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Britons 'ate frogs' legs millennia before the French'

An African Bullfrog is placed on a weighing scale during the London Zoo's annual weigh-in in London. AFP PHOTO/Leon Neal

LONDON: Frogs' legs are considered a French delicacy, but new archaeological evidence suggests Britons were the first to discover their culinary qualities -- up to 8,000 years ago.

Archaeologists at a site close to Stonehenge in southwest England have discovered the charred leg bone of a toad among other food remains dating back to between 6250 BC and 7596 BC.

This makes the discovery "the earliest evidence of a cooked toad or frog leg found in the world", said the team from the University of Buckingham in a statement late Tuesday.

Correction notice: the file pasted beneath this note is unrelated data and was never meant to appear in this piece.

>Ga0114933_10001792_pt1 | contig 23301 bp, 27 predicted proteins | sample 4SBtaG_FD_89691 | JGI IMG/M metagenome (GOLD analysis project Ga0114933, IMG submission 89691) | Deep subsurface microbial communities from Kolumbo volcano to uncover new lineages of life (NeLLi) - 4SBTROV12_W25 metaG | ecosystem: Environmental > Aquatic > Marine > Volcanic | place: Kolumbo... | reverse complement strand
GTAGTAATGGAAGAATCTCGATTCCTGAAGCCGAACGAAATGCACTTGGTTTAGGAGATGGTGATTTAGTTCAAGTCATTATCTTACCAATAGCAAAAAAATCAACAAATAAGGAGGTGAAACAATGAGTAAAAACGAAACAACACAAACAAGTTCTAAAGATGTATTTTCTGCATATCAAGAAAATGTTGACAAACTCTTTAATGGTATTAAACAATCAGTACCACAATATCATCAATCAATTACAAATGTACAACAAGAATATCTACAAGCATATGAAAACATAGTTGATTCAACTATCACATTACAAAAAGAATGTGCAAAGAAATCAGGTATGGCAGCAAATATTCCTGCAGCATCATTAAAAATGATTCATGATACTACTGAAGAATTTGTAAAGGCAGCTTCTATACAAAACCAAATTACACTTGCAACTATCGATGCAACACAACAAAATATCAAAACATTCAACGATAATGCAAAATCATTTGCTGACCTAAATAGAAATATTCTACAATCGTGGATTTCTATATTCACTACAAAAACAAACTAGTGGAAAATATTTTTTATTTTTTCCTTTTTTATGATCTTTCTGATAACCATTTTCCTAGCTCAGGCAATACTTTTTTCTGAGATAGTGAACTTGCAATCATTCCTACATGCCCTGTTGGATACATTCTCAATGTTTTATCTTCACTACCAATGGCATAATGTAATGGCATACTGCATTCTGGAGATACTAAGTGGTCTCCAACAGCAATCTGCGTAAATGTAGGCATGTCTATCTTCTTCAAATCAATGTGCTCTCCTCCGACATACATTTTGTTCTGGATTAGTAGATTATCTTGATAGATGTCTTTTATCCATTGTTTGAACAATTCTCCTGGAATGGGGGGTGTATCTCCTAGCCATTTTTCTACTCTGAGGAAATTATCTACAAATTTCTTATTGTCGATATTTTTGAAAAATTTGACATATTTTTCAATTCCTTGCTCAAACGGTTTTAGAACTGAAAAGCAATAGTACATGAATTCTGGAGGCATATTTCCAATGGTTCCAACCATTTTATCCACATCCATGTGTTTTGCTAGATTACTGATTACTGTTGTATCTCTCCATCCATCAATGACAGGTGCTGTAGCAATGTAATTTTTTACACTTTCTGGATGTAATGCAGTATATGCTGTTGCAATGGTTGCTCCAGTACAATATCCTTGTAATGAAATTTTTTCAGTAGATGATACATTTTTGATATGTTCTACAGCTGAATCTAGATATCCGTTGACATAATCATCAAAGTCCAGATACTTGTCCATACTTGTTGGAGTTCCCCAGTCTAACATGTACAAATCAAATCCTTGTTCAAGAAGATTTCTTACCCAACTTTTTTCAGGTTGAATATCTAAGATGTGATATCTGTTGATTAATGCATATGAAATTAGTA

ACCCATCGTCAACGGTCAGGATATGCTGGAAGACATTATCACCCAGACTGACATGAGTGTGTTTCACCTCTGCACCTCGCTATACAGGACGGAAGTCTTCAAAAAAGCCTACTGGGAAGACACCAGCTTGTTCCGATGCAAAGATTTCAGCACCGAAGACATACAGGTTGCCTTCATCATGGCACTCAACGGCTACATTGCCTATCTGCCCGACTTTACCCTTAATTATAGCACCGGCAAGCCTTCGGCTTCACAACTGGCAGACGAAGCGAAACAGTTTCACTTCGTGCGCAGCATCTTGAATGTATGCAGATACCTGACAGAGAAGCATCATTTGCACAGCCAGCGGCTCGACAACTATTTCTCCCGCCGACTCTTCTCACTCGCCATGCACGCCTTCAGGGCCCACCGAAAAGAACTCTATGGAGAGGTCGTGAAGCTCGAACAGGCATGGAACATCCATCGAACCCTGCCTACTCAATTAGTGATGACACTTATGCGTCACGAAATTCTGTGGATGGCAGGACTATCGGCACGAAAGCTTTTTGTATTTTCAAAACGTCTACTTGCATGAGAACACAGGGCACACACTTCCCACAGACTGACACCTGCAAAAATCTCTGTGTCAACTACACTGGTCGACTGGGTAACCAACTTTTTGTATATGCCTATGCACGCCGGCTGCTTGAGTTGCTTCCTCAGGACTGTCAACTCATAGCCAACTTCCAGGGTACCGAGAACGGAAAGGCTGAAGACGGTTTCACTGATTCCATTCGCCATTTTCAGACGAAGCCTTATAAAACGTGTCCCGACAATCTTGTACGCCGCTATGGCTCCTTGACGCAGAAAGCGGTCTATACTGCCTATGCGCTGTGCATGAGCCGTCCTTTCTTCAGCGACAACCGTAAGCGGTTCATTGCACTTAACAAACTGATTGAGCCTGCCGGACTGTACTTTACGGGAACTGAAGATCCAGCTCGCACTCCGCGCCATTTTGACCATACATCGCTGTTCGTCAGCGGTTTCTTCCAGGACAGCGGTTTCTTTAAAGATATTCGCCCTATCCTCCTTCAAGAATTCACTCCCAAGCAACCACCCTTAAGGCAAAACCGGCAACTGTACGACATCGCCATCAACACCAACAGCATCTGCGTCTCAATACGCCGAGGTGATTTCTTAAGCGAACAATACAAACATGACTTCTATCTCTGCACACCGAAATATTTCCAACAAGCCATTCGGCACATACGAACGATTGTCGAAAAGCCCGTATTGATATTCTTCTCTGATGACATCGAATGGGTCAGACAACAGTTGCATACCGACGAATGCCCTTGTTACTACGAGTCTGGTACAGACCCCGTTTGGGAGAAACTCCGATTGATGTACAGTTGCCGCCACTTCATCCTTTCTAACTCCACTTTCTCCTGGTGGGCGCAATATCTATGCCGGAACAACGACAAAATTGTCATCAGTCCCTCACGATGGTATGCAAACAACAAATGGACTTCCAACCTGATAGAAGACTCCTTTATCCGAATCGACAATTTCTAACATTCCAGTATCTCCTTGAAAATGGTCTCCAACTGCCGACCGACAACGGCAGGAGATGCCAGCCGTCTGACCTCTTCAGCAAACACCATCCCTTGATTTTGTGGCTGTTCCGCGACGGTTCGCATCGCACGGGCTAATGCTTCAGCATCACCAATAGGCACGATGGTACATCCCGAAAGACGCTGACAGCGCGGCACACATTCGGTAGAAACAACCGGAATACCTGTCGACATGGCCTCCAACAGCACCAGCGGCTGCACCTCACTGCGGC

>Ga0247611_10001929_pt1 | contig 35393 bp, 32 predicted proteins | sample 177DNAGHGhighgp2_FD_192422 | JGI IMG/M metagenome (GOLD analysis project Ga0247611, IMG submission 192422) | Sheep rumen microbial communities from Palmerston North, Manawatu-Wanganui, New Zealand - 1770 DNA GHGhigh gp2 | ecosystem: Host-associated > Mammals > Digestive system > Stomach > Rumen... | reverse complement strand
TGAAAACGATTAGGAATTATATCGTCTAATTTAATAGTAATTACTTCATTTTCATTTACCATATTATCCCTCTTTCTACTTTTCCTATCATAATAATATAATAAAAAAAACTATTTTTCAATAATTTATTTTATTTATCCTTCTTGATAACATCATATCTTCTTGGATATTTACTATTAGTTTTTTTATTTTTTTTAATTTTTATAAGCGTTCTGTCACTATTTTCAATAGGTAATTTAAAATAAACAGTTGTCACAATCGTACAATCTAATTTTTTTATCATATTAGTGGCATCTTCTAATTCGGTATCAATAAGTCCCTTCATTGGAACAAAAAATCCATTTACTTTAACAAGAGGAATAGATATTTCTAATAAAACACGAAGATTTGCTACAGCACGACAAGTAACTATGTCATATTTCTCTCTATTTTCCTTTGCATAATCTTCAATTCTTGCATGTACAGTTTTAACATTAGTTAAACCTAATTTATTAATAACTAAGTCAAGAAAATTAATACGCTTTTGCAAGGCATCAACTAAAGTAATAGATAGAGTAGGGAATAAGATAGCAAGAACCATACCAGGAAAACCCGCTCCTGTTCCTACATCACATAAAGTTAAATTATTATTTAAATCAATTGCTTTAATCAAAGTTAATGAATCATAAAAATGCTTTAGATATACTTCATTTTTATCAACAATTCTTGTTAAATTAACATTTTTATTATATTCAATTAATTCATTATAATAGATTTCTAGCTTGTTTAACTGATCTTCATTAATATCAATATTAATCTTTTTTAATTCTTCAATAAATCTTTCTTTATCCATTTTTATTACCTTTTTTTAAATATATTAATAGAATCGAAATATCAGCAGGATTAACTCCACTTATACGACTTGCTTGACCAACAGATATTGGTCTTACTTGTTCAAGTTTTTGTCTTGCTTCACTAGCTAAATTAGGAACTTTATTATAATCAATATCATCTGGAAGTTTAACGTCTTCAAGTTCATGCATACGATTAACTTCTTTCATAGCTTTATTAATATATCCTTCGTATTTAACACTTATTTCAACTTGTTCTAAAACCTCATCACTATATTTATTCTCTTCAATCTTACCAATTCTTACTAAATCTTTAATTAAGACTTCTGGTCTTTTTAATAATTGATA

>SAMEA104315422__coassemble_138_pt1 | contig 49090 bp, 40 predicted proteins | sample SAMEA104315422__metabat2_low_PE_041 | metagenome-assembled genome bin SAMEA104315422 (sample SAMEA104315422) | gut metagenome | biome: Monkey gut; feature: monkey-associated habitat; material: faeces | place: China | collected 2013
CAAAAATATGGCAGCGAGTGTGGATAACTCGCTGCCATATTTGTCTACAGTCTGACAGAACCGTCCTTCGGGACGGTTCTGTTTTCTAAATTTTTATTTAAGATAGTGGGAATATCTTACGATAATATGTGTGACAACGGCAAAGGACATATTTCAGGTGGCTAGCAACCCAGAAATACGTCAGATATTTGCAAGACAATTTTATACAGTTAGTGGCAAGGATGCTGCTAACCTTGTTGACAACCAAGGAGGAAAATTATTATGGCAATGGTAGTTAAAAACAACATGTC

The humerus was found at the dig in Amesbury in Wiltshire alongside small fish vertebrae bones, likely salmon or trout, and burnt bones from aurochs, the predecessor of cows.

Archaeologist David Jacques said they suggested a diet "consisting of toads' legs, aurochs, wild boar and red deer with hazelnuts for main, another course of salmon and trout and finishing off with blackberries".

 

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